Equal Employment Opportunity:
Rising Trends in EEO Complaint Caseloads in the Federal Sector
GGD-98-157BR: Published: Jul 24, 1998. Publicly Released: Jul 24, 1998.
Pursuant to a congressional request, GAO reviewed the inventories of unresolved equal employment opportunity (EEO) complaints at federal agencies and the Equal Employment Opportunity Commission (EEOC), focusing on: (1) trends in the size of inventories and the age of cases in inventory at the various stages of the EEO complaint process; (2) trends in the number of complaints filed by federal employees and the time taken by agencies and EEOC to process them; and (3) implications of these trends.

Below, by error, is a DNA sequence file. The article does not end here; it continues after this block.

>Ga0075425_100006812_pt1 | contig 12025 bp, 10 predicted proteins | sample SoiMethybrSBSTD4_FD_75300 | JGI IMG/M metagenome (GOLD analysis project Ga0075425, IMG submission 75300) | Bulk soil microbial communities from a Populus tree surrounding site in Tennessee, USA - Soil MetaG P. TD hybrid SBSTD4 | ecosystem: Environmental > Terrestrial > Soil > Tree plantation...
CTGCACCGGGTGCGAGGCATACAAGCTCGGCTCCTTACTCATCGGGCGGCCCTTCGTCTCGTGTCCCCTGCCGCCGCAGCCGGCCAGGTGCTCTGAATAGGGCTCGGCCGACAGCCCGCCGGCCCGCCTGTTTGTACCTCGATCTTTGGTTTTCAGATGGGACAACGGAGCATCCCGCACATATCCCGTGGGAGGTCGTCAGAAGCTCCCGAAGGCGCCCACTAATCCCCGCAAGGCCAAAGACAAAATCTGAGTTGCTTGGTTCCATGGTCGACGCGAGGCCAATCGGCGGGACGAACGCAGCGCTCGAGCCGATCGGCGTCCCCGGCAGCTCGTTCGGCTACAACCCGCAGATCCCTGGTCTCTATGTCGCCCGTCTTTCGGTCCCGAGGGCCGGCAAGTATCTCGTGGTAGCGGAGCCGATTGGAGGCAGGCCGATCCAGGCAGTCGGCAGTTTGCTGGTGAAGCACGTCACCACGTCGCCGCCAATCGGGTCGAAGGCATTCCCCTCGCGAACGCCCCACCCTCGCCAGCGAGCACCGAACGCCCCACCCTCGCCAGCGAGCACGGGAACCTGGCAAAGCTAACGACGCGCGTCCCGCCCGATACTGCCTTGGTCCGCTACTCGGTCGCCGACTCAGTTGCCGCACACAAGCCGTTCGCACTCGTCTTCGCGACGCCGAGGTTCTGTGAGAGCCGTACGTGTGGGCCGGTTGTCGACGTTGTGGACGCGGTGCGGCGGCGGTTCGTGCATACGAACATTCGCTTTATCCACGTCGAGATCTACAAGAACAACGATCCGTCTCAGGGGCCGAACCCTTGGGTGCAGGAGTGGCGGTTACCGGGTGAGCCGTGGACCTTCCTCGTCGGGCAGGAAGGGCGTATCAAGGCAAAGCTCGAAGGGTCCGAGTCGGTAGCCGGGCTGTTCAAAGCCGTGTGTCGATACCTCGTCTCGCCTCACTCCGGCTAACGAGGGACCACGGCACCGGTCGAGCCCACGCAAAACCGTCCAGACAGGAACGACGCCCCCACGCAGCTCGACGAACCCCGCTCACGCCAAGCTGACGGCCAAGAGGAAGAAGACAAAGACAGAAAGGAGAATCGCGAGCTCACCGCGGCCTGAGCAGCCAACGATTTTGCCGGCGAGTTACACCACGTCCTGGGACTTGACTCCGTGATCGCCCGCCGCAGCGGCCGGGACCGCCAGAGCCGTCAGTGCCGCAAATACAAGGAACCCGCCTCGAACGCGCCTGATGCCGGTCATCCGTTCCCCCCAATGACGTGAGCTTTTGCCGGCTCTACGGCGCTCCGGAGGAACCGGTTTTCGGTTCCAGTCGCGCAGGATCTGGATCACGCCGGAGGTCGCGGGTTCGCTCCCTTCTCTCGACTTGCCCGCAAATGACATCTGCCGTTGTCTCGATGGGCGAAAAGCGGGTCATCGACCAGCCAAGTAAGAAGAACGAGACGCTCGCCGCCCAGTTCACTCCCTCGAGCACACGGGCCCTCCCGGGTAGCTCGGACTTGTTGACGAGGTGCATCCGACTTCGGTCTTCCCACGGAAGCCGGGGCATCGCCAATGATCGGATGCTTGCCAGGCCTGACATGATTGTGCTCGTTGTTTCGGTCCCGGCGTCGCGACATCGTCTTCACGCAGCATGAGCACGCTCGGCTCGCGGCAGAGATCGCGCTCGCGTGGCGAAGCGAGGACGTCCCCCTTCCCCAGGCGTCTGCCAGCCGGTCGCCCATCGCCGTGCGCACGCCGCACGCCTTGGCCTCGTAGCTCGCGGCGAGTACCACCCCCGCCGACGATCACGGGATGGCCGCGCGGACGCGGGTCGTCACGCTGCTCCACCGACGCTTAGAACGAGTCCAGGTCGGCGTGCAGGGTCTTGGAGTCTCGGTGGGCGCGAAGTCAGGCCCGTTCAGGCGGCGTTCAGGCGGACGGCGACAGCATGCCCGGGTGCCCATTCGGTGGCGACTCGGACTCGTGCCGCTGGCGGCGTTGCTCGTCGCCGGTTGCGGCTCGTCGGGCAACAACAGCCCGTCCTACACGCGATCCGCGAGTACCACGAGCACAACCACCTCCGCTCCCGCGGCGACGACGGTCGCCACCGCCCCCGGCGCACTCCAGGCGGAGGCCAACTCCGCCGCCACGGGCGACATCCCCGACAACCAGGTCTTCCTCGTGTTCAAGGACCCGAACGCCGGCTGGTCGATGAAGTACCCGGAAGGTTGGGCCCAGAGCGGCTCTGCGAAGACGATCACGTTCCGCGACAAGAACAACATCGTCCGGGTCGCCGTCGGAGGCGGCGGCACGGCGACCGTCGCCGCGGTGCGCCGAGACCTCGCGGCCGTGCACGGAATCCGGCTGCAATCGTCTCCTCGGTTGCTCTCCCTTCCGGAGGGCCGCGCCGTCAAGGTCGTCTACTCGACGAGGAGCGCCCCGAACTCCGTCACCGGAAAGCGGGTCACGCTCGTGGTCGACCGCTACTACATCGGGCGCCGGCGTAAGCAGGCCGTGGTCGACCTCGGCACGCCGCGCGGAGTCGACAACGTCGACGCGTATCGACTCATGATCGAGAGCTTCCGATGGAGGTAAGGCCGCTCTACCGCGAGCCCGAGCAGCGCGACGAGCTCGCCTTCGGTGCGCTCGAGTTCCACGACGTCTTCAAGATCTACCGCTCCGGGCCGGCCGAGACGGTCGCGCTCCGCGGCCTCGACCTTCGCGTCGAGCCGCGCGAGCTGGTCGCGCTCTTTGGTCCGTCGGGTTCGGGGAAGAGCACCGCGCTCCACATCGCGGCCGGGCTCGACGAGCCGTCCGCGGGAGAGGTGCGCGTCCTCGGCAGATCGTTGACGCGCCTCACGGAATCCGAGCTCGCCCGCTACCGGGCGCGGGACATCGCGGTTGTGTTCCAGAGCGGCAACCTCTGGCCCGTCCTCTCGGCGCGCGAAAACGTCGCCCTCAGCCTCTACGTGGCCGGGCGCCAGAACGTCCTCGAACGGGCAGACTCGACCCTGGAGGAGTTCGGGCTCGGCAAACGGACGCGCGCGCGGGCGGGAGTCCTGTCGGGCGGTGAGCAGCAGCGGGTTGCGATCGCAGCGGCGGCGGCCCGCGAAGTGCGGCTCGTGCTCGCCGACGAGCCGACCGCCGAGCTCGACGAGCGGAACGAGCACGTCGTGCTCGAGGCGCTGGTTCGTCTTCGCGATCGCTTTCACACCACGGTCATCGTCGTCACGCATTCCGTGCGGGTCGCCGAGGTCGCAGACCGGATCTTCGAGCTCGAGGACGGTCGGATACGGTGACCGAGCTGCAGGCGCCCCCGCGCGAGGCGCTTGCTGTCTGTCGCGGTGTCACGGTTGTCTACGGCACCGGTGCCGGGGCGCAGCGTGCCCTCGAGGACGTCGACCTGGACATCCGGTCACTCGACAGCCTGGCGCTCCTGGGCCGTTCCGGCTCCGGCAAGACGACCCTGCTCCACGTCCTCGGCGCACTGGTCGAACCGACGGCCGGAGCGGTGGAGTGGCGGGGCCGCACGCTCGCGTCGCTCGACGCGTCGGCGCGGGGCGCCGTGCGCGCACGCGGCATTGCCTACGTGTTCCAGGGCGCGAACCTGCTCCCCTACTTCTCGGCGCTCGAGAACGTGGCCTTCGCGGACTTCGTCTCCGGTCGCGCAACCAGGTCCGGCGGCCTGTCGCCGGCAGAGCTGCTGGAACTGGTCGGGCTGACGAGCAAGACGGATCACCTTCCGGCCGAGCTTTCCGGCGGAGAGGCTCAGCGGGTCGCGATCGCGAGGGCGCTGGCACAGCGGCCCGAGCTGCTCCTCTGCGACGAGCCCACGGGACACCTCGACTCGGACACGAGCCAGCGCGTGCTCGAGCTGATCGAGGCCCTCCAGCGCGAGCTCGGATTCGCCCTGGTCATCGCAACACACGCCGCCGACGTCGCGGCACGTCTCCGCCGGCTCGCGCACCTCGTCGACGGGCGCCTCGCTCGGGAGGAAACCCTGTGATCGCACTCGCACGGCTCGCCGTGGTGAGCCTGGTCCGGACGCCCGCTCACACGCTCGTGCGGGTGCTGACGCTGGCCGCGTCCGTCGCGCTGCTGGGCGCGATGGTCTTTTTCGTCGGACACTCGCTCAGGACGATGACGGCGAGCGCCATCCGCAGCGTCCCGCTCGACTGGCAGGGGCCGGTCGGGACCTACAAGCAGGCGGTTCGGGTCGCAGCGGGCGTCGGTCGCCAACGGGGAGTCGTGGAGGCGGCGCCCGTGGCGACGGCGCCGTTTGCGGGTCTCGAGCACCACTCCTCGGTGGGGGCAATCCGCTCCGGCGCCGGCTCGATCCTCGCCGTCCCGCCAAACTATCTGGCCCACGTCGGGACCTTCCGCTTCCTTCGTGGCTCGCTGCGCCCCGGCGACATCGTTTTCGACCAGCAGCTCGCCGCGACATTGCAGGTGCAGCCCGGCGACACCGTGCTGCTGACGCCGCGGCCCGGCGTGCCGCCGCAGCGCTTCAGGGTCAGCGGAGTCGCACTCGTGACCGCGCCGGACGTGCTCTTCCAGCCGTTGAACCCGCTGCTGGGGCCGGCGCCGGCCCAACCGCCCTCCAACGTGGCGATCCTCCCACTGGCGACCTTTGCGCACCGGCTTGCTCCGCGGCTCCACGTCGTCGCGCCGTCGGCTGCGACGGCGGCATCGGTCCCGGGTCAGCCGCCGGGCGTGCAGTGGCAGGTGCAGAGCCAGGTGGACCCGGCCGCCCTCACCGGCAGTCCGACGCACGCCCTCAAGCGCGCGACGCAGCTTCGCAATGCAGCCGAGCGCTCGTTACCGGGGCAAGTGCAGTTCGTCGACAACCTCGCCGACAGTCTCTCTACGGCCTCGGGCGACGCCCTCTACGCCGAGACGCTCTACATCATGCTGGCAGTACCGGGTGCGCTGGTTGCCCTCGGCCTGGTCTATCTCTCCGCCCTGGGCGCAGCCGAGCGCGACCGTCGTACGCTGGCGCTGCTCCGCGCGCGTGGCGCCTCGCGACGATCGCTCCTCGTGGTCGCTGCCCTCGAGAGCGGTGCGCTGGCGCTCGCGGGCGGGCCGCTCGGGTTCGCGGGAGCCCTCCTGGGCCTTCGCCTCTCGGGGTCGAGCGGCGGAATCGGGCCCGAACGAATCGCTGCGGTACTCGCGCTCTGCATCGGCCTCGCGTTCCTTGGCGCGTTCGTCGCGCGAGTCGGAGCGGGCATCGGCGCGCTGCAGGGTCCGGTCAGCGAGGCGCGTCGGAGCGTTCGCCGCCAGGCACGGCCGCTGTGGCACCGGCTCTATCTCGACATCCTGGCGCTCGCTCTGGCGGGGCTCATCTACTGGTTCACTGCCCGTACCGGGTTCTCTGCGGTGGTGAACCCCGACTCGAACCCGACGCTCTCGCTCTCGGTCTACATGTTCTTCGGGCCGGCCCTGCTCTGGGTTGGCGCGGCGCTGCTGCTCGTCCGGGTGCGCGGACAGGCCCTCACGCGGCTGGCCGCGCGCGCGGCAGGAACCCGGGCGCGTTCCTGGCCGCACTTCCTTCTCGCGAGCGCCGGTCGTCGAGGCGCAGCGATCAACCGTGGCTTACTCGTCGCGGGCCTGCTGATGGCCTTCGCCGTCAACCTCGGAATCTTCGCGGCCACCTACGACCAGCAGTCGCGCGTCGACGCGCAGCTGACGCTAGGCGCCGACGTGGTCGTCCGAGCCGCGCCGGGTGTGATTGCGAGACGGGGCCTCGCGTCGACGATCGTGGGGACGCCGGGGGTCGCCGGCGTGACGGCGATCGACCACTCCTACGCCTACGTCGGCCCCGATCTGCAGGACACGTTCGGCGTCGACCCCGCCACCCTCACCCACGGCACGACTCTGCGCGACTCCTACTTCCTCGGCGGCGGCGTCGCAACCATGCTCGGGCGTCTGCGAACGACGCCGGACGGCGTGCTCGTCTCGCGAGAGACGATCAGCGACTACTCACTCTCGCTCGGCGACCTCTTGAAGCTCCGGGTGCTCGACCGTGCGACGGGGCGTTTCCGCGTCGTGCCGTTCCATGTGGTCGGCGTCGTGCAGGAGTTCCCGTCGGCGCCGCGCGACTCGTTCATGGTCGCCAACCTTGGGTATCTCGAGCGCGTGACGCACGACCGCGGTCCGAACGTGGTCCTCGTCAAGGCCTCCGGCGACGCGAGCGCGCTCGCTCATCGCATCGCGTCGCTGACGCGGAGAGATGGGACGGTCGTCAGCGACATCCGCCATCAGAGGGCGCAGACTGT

GAO noted that: (1) agencies' complaint inventories and, even more so, EEOC's hearings and appeals inventories, have increased since fiscal year (FY) 1991; (2) at agencies, the number of unresolved complaints in inventory rose about 102 percent, from 16,964 at the end of FY 1991 to 34,267 by the end of FY 1997; (3) at EEOC, during this period, the inventory of hearing requests from complainants increased 218 percent, while the inventory of appeals filed by complainants increased 518 percent; (4) at agencies in FY 1996, about 49 percent of cases pending the initial dismissal or acceptance decision had been in inventory longer than the 180-day time limit, an increase from about 13 percent in FY 1991, while the proportion of complaints pending investigation more than 180 days was larger in FY 1996 than in FY 1991; (5) the size of inventories and the age of cases in them increased as agencies and EEOC did not keep up with the influx of new cases during the 1990s; (6) at agencies, the number of complaints increased, from 17,696 in FY 1991 to 27,587 in FY 1997; (7) postal workers have accounted for a large and disproportionate share of complaints, hearing requests, and appeals; (8) with the increased case loads, EEOC and, to some extent, agencies, took longer on average to process complaints, contributing to the size and age of the inventories; (9) also, the time EEOC took to adjudicate an appeal had increased from 109 days in FY 1991 to 375 days in FY 1997; (10) agencies took longer to close and issue final decisions in cases that involved a hearing before an EEOC administrative judge than it took them to close other cases; (11) the implications of these trends are that inventories of cases pending will grow even larger in the future, particularly at EEOC, and that cases will take even longer to process than they do today; (12) to deal with these increases, EEOC requested funding for additional administrative judges to process hearing requests and attorneys to process appeals in its FY 1999 budget requests; (13) at agencies, it is unclear if, and to what extent, complaint filings will continue their generally upward trend; (14) it is unclear whether the overall reduction in the number of complaints filed by nonpostal employees signals a moderation in the future flow of nonpostal cases through the process; and (15) considering recent trends, however, the Postal Service seems likely to continue to be a significant factor in the volume of complaints.